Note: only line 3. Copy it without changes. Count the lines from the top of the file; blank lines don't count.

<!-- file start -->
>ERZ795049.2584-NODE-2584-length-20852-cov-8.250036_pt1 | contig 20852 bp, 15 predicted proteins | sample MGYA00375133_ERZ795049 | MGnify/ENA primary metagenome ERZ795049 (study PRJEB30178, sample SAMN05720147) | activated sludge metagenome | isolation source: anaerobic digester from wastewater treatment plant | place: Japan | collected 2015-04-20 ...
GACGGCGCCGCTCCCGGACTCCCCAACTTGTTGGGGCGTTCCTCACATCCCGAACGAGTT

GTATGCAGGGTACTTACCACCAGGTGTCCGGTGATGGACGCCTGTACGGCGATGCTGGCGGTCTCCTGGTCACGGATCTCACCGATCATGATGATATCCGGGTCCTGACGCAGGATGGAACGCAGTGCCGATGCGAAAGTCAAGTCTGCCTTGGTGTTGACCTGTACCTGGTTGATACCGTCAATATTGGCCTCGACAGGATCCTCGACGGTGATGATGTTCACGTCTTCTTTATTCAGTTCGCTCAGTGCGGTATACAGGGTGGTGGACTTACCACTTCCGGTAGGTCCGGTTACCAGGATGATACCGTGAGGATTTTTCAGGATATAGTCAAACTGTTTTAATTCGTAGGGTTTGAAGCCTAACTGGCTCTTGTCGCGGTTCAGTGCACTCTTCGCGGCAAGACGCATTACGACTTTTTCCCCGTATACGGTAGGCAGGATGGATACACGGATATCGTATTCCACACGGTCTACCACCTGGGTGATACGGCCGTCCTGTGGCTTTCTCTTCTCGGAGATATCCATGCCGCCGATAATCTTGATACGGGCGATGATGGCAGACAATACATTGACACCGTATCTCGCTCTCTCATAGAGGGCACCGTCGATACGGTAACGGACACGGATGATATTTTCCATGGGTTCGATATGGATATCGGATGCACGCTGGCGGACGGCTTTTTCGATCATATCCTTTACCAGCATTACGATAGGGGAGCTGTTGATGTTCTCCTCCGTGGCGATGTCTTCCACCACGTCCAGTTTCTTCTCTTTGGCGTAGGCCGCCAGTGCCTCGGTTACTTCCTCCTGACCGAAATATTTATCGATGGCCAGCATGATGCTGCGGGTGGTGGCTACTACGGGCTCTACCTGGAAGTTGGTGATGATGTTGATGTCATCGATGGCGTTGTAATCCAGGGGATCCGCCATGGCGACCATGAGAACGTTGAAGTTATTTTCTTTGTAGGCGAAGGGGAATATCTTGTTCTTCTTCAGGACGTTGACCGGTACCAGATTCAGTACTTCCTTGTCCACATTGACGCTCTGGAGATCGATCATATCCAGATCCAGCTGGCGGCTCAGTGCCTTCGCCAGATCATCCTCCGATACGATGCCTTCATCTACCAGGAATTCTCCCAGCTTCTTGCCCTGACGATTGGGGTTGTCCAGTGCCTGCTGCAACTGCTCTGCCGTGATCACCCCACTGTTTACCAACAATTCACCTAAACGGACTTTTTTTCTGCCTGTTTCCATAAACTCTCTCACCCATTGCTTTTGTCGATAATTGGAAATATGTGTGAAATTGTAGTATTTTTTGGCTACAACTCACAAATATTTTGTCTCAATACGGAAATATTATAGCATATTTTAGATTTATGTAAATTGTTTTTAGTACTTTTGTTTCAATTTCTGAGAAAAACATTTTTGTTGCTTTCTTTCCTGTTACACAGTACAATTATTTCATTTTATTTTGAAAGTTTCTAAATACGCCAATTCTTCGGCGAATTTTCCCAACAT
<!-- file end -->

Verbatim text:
GTATGCAGGGTACTTACCACCAGGTGTCCGGTGATGGACGCCTGTACGGCGATGCTGGCGGTCTCCTGGTCACGGATCTCACCGATCATGATGATATCCGGGTCCTGACGCAGGATGGAACGCAGTGCCGATGCGAAAGTCAAGTCTGCCTTGGTGTTGACCTGTACCTGGTTGATACCGTCAATATTGGCCTCGACAGGATCCTCGACGGTGATGATGTTCACGTCTTCTTTATTCAGTTCGCTCAGTGCGGTATACAGGGTGGTGGACTTACCACTTCCGGTAGGTCCGGTTACCAGGATGATACCGTGAGGATTTTTCAGGATATAGTCAAACTGTTTTAATTCGTAGGGTTTGAAGCCTAACTGGCTCTTGTCGCGGTTCAGTGCACTCTTCGCGGCAAGACGCATTACGACTTTTTCCCCGTATACGGTAGGCAGGATGGATACACGGATATCGTATTCCACACGGTCTACCACCTGGGTGATACGGCCGTCCTGTGGCTTTCTCTTCTCGGAGATATCCATGCCGCCGATAATCTTGATACGGGCGATGATGGCAGACAATACATTGACACCGTATCTCGCTCTCTCATAGAGGGCACCGTCGATACGGTAACGGACACGGATGATATTTTCCATGGGTTCGATATGGATATCGGATGCACGCTGGCGGACGGCTTTTTCGATCATATCCTTTACCAGCATTACGATAGGGGAGCTGTTGATGTTCTCCTCCGTGGCGATGTCTTCCACCACGTCCAGTTTCTTCTCTTTGGCGTAGGCCGCCAGTGCCTCGGTTACTTCCTCCTGACCGAAATATTTATCGATGGCCAGCATGATGCTGCGGGTGGTGGCTACTACGGGCTCTACCTGGAAGTTGGTGATGATGTTGATGTCATCGATGGCGTTGTAATCCAGGGGATCCGCCATGGCGACCATGAGAACGTTGAAGTTATTTTCTTTGTAGGCGAAGGGGAATATCTTGTTCTTCTTCAGGACGTTGACCGGTACCAGATTCAGTACTTCCTTGTCCACATTGACGCTCTGGAGATCGATCATATCCAGATCCAGCTGGCGGCTCAGTGCCTTCGCCAGATCATCCTCCGATACGATGCCTTCATCTACCAGGAATTCTCCCAGCTTCTTGCCCTGACGATTGGGGTTGTCCAGTGCCTGCTGCAACTGCTCTGCCGTGATCACCCCACTGTTTACCAACAATTCACCTAAACGGACTTTTTTTCTGCCTGTTTCCATAAACTCTCTCACCCATTGCTTTTGTCGATAATTGGAAATATGTGTGAAATTGTAGTATTTTTTGGCTACAACTCACAAATATTTTGTCTCAATACGGAAATATTATAGCATATTTTAGATTTATGTAAATTGTTTTTAGTACTTTTGTTTCAATTTCTGAGAAAAACATTTTTGTTGCTTTCTTTCCTGTTACACAGTACAATTATTTCATTTTATTTTGAAAGTTTCTAAATACGCCAATTCTTCGGCGAATTTTCCCAACAT